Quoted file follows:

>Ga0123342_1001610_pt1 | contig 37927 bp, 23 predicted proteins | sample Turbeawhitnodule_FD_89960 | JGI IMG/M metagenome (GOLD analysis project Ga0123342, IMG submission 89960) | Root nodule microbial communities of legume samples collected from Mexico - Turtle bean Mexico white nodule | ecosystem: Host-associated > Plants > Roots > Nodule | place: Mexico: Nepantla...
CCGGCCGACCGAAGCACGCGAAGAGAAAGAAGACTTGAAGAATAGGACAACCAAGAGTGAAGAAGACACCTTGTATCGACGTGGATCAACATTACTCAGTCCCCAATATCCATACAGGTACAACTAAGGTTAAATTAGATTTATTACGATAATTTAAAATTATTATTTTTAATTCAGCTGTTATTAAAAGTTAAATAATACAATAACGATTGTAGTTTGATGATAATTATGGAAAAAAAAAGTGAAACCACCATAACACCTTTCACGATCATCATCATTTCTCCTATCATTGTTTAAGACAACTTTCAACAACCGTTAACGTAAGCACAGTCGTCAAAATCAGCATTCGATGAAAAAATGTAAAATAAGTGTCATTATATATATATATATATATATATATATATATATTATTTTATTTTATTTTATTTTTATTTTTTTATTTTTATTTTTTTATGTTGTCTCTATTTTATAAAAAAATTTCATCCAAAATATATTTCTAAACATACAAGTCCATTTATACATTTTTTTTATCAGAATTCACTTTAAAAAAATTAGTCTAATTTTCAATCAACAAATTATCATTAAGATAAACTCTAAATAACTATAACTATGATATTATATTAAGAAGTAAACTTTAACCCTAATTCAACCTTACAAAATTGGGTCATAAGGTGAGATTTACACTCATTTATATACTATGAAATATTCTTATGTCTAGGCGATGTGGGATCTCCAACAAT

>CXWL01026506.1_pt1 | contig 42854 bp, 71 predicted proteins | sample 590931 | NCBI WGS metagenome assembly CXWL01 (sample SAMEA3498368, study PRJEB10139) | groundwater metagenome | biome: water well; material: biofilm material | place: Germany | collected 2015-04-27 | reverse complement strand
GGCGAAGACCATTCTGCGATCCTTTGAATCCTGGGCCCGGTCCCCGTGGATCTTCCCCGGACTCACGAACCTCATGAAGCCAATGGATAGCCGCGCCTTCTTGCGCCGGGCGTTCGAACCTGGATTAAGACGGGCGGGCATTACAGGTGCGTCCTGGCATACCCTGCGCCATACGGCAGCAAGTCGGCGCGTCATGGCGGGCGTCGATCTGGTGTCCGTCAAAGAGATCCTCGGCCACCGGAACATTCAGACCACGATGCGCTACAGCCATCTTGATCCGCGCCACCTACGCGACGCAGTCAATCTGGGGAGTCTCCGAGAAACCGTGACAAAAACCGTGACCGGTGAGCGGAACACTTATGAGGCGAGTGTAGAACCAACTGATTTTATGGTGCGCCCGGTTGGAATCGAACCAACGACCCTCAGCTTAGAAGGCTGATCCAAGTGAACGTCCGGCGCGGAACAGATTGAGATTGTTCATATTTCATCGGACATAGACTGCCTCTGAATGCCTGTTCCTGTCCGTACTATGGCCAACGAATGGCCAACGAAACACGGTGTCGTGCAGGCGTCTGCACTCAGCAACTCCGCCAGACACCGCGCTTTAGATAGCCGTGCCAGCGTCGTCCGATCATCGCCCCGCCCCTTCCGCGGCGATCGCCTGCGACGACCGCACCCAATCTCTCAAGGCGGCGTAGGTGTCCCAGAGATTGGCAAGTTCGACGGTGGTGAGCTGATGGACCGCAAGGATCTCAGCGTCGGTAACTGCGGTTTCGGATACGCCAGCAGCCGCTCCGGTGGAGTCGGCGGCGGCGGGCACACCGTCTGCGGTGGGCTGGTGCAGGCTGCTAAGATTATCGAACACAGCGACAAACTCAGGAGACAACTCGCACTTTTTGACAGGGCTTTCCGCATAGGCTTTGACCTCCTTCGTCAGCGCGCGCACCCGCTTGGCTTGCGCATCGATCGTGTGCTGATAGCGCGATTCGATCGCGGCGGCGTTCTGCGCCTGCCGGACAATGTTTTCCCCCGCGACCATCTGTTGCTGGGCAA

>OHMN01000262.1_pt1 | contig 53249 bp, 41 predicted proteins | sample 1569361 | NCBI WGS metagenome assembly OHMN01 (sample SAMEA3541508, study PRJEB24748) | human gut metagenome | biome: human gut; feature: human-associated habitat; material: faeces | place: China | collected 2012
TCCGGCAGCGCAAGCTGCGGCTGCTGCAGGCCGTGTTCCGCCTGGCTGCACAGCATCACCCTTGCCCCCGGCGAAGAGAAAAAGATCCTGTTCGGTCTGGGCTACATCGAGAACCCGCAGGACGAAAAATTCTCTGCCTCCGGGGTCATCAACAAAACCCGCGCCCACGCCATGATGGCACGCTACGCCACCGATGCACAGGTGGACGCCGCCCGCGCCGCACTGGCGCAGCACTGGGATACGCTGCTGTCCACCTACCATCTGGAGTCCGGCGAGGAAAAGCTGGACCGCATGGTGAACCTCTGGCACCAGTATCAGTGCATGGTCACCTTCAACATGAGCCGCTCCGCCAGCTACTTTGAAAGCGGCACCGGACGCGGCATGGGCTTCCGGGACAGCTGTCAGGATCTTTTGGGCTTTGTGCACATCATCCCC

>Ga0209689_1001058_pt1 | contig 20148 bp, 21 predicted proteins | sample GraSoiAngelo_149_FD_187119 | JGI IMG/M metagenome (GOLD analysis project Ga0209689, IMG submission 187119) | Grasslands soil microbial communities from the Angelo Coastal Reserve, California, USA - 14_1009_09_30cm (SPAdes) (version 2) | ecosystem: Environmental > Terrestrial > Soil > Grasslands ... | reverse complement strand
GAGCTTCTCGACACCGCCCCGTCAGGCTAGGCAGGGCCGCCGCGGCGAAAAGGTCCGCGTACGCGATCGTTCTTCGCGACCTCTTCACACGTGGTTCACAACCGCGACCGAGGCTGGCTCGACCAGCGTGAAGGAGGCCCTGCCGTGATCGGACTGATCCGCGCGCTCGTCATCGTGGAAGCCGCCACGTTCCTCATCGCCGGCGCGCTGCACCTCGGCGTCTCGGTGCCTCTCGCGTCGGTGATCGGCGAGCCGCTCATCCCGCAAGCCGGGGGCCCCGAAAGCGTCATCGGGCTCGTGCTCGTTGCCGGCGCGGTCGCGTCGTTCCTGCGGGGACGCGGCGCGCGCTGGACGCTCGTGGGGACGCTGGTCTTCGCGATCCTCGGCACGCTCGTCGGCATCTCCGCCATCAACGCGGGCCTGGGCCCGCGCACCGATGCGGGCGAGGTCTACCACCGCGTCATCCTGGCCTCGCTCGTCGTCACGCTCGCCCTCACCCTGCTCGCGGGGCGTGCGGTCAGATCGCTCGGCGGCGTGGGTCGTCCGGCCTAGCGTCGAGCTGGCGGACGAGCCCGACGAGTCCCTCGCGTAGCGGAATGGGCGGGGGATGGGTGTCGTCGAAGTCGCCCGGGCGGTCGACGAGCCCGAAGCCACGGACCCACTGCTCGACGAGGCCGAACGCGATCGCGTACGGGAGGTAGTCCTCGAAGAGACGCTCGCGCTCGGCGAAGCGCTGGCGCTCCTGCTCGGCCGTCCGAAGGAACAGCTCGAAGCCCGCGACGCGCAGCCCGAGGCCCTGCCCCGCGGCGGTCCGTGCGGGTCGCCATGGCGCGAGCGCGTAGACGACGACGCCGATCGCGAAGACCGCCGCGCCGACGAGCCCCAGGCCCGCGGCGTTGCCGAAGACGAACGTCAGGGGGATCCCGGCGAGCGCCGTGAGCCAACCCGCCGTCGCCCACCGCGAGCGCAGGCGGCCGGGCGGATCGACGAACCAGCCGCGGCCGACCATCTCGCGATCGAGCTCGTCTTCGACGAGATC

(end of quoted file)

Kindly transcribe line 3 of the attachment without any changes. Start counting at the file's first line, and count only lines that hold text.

>CXWL01026506.1_pt1 | contig 42854 bp, 71 predicted proteins | sample 590931 | NCBI WGS metagenome assembly CXWL01 (sample SAMEA3498368, study PRJEB10139) | groundwater metagenome | biome: water well; material: biofilm material | place: Germany | collected 2015-04-27 | reverse complement strand